Some Florida law enforcement officials came to know Rey from his court appearances as an expert witness. He has occasionally testified for patients who suffered damages due to medication errors, and he has defended pharmacies as well. Rey has also testified in murder and other criminal trials when prescription drug adverse effects or drug interactions offered the only plausible explanation for the behavior resulting in or affecting the crime.
“When I’m involved, these people usually have no criminal background, and someone’s trying to come up with a reason this occurred—for example, due to an [adverse] effect of a prescription drug,” Rey explained.
This is how Rey learned of the slight potential for violence in patients taking ciprofloxacin. He will include several of these cases in a literature review he is currently writing with colleagues on antibiotic-induced psychoses.
“I had a case where a mild-mannered, nice guy struck and threw his small child against the wall in a rage reaction, and he had no history of violence whatsoever,” Rey said. “He had just been given [ciprofloxacin] for a sinus infection.”
Rey explained that ciprofloxacin blocks gamma-aminobutyric acid (GABA), an inhibitory neurotransmitter that keeps a person from having seizures or flying into a rage. It’s not necessary to block GABA to fight infection; it’s an unwanted, secondary adverse effect.
As a psychiatric pharmacist and clinical psychopharmacologist, Rey prepares first responders for far more than the adverse effects of psychotropic drugs.
For example, corticosteroids, which treat poison ivy, arthritis, allergic reactions, or breathing problems, can cause manic or aggressive behavior in some patients. Rey has consulted on cases in which drugs for Parkinson disease led to risk-taking criminal vice behaviors. These drugs can incite a person to gamble or be sexually promiscuous because they help produce or mimic dopamine, which heightens the pleasure felt when these risks yield rewards, Rey explained.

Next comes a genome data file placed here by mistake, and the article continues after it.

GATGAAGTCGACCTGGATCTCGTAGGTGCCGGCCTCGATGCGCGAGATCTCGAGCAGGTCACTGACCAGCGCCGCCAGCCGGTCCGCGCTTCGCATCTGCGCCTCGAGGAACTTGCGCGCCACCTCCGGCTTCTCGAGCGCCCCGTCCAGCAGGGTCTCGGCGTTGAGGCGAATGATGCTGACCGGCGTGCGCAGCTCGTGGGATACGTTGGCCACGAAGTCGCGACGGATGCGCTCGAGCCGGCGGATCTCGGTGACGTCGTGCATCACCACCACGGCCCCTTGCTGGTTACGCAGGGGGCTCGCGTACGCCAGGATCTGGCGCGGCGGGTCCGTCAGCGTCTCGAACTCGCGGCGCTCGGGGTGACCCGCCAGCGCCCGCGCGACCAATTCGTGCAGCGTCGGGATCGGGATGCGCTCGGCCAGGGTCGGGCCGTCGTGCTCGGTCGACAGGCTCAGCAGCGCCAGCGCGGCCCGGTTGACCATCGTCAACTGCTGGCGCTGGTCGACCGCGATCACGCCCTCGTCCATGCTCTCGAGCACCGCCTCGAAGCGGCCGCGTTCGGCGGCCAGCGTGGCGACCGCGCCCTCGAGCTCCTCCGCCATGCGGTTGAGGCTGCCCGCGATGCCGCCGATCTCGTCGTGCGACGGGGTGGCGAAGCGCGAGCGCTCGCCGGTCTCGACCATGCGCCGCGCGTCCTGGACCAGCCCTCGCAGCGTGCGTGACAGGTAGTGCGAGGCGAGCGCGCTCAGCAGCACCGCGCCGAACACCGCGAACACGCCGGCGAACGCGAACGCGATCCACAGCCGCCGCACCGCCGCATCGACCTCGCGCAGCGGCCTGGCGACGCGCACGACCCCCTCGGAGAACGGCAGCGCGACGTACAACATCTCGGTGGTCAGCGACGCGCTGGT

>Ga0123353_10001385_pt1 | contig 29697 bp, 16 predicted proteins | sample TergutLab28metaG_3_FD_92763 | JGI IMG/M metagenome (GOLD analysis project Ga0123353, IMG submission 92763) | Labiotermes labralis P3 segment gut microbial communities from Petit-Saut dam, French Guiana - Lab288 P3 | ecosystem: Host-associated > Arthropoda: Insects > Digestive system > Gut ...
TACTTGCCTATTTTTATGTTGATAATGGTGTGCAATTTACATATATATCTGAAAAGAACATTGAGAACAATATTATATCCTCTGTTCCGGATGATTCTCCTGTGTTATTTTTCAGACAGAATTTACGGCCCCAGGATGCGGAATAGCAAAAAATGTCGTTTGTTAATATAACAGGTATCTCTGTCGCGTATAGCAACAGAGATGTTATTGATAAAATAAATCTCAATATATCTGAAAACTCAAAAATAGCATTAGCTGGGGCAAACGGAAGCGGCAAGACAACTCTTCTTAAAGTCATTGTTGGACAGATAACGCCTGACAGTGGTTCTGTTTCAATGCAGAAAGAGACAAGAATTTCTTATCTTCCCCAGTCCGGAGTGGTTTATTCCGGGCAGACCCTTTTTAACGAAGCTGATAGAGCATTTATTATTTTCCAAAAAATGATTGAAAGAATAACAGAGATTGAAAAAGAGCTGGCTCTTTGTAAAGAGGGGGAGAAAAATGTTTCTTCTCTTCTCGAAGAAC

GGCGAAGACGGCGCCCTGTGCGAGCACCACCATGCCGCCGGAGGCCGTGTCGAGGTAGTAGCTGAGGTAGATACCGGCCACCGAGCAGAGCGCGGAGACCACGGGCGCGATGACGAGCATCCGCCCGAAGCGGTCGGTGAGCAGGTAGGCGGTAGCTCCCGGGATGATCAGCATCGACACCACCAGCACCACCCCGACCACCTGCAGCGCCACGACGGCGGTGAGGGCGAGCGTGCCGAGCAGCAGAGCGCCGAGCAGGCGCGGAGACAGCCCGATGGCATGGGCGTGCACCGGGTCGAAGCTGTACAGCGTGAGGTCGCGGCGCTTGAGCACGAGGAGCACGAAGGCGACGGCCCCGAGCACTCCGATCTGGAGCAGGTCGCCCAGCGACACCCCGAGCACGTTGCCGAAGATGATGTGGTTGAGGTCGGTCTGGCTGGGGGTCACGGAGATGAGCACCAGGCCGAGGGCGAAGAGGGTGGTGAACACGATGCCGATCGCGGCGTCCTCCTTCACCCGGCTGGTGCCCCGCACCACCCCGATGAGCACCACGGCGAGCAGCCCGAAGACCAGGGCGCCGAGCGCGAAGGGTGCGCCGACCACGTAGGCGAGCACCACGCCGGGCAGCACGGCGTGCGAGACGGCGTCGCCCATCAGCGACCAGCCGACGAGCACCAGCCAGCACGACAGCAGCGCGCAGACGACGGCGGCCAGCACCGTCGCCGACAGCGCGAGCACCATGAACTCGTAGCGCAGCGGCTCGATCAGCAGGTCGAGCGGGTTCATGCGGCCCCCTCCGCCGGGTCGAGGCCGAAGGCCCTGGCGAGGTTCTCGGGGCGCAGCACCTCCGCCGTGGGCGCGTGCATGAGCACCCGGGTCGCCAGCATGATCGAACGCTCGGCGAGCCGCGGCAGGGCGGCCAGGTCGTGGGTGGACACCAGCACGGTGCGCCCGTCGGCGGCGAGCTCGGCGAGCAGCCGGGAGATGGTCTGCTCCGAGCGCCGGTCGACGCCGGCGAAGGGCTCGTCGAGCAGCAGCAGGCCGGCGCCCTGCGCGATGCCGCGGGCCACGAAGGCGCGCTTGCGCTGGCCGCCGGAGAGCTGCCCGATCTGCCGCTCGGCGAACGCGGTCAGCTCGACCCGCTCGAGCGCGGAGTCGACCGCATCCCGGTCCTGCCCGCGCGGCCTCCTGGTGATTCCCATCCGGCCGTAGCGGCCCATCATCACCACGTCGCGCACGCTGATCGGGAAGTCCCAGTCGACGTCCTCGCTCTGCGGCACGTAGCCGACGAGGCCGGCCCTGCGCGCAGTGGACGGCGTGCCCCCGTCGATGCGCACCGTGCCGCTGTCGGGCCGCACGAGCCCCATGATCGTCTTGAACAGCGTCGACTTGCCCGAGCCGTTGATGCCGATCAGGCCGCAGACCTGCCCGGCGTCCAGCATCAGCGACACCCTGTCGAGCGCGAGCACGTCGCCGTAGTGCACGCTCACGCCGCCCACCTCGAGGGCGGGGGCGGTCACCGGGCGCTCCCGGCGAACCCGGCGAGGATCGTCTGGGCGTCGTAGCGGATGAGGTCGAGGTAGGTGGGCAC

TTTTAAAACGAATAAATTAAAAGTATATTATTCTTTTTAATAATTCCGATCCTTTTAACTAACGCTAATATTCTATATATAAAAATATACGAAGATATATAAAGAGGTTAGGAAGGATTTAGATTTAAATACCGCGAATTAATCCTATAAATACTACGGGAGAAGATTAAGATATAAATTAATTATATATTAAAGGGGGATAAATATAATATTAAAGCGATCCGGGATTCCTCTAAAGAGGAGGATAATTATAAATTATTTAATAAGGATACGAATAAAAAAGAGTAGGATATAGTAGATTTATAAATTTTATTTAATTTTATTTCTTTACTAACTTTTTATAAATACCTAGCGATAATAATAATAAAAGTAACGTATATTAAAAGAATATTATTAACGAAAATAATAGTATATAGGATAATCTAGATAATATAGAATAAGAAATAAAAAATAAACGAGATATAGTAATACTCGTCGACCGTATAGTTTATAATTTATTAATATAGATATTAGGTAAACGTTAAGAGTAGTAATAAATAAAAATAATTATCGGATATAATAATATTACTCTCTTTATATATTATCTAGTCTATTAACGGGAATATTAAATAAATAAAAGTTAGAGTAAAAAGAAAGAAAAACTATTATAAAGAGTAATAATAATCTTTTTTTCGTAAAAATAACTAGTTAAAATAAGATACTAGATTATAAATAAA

Lately, Rey has seen an uptick in criminal cases in which the defendant is accused of a heinous crime he or she has no recollection of committing. What these cases usually have in common is a prescription for zolpidem (e.g., Ambien—Sanofi) or another sedative hypnotic, usually a benzodiazepine.
“You could pull someone over on a traffic stop and have what you think is a complete conversation with the individual, and the next day they have no recall of the events,” Rey told Today. “People are acting out in a disinhibited way—‘sleep driving,’ ‘sleep sex’—and they can’t remember [what happened] in order to give a proper statement.”
These agents can cause anterograde amnesia while at the same time lowering inhibitions. Rey has seen defendants charged with murder end up convicted of manslaughter instead because a benzodiazepine was involved.
Recently, Rey testified for an 80-year-old man on trial for murdering his longtime girlfriend in her sleep. The defense argued that one drug for depression, recently switched from another by a general practitioner and dosed too high for someone his age, had made the defendant paranoid that his girlfriend was stealing from him, while another drug to help him sleep had lowered his inhibitions and caused disrupted sleep. As a result, the defense argued, the defendant killed the woman and did not remember it the next day.